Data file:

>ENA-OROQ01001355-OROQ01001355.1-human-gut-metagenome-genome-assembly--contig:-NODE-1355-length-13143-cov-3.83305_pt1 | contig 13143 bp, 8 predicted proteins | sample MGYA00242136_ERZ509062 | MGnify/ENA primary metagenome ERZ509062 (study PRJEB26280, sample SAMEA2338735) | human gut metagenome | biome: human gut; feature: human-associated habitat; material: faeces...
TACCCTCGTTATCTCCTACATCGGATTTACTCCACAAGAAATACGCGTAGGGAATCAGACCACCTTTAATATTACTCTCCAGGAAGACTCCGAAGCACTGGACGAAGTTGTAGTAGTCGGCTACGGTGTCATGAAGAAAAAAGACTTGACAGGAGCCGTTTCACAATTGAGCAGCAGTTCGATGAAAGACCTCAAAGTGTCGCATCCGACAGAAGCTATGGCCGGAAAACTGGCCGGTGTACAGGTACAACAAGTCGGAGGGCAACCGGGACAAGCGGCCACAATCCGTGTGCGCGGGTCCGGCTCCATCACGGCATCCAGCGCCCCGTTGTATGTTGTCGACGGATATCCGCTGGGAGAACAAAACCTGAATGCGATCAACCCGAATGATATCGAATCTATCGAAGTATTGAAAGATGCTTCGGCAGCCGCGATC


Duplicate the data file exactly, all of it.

>ENA-OROQ01001355-OROQ01001355.1-human-gut-metagenome-genome-assembly--contig:-NODE-1355-length-13143-cov-3.83305_pt1 | contig 13143 bp, 8 predicted proteins | sample MGYA00242136_ERZ509062 | MGnify/ENA primary metagenome ERZ509062 (study PRJEB26280, sample SAMEA2338735) | human gut metagenome | biome: human gut; feature: human-associated habitat; material: faeces...
TACCCTCGTTATCTCCTACATCGGATTTACTCCACAAGAAATACGCGTAGGGAATCAGACCACCTTTAATATTACTCTCCAGGAAGACTCCGAAGCACTGGACGAAGTTGTAGTAGTCGGCTACGGTGTCATGAAGAAAAAAGACTTGACAGGAGCCGTTTCACAATTGAGCAGCAGTTCGATGAAAGACCTCAAAGTGTCGCATCCGACAGAAGCTATGGCCGGAAAACTGGCCGGTGTACAGGTACAACAAGTCGGAGGGCAACCGGGACAAGCGGCCACAATCCGTGTGCGCGGGTCCGGCTCCATCACGGCATCCAGCGCCCCGTTGTATGTTGTCGACGGATATCCGCTGGGAGAACAAAACCTGAATGCGATCAACCCGAATGATATCGAATCTATCGAAGTATTGAAAGATGCTTCGGCAGCCGCGATC